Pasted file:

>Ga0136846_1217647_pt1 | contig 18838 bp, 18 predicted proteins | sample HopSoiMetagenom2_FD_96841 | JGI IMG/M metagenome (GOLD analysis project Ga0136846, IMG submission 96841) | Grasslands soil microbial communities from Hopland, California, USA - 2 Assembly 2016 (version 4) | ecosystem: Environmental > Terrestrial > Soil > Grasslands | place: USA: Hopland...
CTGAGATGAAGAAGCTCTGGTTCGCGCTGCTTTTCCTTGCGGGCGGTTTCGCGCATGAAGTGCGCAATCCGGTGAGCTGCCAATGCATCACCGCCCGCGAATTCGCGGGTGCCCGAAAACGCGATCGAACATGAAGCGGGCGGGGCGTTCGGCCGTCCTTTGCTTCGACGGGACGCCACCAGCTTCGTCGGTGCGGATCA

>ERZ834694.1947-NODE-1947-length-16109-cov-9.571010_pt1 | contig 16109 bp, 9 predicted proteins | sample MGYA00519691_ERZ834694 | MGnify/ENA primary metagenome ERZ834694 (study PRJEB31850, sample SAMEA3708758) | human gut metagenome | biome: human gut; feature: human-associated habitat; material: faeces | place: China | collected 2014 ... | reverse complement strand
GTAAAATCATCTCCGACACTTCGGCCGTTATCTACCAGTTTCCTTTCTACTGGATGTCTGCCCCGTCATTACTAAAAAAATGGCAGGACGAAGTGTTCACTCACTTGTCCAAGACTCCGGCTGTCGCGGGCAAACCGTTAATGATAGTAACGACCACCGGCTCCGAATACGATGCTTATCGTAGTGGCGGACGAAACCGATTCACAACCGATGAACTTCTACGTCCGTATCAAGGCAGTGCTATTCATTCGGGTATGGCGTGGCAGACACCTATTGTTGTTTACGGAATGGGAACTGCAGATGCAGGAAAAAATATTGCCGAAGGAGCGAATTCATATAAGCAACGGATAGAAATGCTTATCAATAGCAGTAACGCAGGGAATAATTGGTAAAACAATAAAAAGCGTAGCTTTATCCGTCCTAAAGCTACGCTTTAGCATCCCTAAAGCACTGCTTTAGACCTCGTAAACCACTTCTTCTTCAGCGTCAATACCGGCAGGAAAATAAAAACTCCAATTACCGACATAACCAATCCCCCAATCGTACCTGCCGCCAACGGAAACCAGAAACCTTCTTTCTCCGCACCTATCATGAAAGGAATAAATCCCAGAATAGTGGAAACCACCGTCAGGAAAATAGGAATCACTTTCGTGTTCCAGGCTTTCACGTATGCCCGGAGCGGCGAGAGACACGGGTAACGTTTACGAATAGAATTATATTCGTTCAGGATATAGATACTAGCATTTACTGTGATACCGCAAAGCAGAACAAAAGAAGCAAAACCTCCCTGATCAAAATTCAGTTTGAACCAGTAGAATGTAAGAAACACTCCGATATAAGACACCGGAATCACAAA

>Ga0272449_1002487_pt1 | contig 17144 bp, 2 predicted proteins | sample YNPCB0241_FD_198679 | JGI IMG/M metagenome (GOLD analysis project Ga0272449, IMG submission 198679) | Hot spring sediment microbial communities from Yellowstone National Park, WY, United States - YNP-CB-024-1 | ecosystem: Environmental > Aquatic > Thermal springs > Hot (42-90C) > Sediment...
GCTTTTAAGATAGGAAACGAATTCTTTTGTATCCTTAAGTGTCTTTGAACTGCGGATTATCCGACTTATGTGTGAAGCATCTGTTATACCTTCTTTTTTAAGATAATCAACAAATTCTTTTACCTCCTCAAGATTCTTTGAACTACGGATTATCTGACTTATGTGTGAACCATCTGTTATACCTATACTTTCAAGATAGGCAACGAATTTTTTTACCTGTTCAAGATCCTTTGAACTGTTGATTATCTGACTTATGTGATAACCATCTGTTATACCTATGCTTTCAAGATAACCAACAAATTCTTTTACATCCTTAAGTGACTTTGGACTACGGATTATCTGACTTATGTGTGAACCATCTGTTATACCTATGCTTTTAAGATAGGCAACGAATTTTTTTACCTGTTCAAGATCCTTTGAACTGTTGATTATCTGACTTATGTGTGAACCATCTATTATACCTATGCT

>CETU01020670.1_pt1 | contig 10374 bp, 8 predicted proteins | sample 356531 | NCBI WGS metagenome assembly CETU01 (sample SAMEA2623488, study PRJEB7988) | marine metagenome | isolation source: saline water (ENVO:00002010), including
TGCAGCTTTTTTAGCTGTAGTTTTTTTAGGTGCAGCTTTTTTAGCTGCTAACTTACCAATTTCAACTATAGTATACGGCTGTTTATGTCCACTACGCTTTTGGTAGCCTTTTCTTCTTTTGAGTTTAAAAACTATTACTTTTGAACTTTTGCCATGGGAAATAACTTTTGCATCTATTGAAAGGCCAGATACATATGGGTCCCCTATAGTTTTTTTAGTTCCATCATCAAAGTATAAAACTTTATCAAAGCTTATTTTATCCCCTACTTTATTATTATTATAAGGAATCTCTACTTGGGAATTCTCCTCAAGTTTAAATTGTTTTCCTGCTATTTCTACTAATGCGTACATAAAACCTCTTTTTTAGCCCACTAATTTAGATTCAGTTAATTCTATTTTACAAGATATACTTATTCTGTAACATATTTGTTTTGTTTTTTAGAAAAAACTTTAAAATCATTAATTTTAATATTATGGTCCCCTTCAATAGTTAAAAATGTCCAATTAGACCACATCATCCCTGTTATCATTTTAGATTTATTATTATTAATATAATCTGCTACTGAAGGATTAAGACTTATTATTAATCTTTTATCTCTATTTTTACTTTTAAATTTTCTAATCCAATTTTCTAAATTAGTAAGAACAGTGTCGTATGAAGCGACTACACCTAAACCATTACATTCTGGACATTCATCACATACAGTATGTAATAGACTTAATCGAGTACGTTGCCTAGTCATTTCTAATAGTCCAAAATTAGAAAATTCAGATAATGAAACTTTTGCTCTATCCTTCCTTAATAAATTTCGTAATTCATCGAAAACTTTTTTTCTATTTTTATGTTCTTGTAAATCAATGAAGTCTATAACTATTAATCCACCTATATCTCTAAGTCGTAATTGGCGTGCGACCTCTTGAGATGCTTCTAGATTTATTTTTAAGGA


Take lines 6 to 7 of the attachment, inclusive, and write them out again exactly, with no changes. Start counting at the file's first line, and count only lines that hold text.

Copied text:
GCTTTTAAGATAGGAAACGAATTCTTTTGTATCCTTAAGTGTCTTTGAACTGCGGATTATCCGACTTATGTGTGAAGCATCTGTTATACCTTCTTTTTTAAGATAATCAACAAATTCTTTTACCTCCTCAAGATTCTTTGAACTACGGATTATCTGACTTATGTGTGAACCATCTGTTATACCTATACTTTCAAGATAGGCAACGAATTTTTTTACCTGTTCAAGATCCTTTGAACTGTTGATTATCTGACTTATGTGATAACCATCTGTTATACCTATGCTTTCAAGATAACCAACAAATTCTTTTACATCCTTAAGTGACTTTGGACTACGGATTATCTGACTTATGTGTGAACCATCTGTTATACCTATGCTTTTAAGATAGGCAACGAATTTTTTTACCTGTTCAAGATCCTTTGAACTGTTGATTATCTGACTTATGTGTGAACCATCTATTATACCTATGCT

>CETU01020670.1_pt1 | contig 10374 bp, 8 predicted proteins | sample 356531 | NCBI WGS metagenome assembly CETU01 (sample SAMEA2623488, study PRJEB7988) | marine metagenome | isolation source: saline water (ENVO:00002010), including